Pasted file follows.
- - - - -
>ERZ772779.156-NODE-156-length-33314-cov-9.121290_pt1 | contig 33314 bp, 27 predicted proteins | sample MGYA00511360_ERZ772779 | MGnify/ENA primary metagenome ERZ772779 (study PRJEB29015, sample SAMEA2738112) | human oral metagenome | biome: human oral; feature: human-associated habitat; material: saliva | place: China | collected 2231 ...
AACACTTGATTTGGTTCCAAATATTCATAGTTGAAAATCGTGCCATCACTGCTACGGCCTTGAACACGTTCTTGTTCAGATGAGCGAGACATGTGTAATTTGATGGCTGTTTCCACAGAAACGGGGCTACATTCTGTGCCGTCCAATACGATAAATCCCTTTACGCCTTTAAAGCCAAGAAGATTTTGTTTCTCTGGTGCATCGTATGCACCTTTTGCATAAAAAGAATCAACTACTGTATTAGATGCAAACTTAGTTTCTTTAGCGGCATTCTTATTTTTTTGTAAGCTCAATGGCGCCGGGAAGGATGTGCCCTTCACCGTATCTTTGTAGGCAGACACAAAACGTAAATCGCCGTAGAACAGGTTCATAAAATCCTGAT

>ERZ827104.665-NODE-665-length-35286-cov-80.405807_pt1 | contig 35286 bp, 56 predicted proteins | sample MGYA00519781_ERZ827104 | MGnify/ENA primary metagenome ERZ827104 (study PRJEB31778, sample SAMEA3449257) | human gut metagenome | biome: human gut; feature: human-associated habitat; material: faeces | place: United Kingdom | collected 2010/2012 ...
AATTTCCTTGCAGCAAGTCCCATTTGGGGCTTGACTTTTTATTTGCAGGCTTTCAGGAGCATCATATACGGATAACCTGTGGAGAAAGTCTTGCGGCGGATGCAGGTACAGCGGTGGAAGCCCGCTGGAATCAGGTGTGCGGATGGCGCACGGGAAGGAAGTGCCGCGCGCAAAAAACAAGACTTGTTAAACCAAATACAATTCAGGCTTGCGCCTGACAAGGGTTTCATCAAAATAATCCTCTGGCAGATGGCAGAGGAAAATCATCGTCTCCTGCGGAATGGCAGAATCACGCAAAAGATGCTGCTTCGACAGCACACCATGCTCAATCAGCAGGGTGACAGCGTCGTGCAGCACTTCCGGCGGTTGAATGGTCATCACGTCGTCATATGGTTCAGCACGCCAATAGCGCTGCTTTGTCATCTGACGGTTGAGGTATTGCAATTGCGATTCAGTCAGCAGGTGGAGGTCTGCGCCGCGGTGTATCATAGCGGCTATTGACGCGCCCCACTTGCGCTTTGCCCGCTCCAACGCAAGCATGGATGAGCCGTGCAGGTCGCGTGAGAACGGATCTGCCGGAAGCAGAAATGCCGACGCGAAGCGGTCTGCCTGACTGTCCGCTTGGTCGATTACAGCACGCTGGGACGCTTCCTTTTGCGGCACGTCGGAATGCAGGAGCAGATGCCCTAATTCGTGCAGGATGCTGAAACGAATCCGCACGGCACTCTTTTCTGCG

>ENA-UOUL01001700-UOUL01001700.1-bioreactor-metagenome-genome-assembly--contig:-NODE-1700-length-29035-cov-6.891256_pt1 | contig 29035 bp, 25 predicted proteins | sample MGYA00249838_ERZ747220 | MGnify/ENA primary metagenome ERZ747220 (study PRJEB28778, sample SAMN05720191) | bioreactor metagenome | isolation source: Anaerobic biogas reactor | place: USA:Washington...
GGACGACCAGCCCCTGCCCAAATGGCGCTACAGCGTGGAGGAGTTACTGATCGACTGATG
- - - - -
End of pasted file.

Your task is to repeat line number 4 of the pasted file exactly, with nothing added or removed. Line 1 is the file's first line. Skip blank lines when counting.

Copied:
AATTTCCTTGCAGCAAGTCCCATTTGGGGCTTGACTTTTTATTTGCAGGCTTTCAGGAGCATCATATACGGATAACCTGTGGAGAAAGTCTTGCGGCGGATGCAGGTACAGCGGTGGAAGCCCGCTGGAATCAGGTGTGCGGATGGCGCACGGGAAGGAAGTGCCGCGCGCAAAAAACAAGACTTGTTAAACCAAATACAATTCAGGCTTGCGCCTGACAAGGGTTTCATCAAAATAATCCTCTGGCAGATGGCAGAGGAAAATCATCGTCTCCTGCGGAATGGCAGAATCACGCAAAAGATGCTGCTTCGACAGCACACCATGCTCAATCAGCAGGGTGACAGCGTCGTGCAGCACTTCCGGCGGTTGAATGGTCATCACGTCGTCATATGGTTCAGCACGCCAATAGCGCTGCTTTGTCATCTGACGGTTGAGGTATTGCAATTGCGATTCAGTCAGCAGGTGGAGGTCTGCGCCGCGGTGTATCATAGCGGCTATTGACGCGCCCCACTTGCGCTTTGCCCGCTCCAACGCAAGCATGGATGAGCCGTGCAGGTCGCGTGAGAACGGATCTGCCGGAAGCAGAAATGCCGACGCGAAGCGGTCTGCCTGACTGTCCGCTTGGTCGATTACAGCACGCTGGGACGCTTCCTTTTGCGGCACGTCGGAATGCAGGAGCAGATGCCCTAATTCGTGCAGGATGCTGAAACGAATCCGCACGGCACTCTTTTCTGCG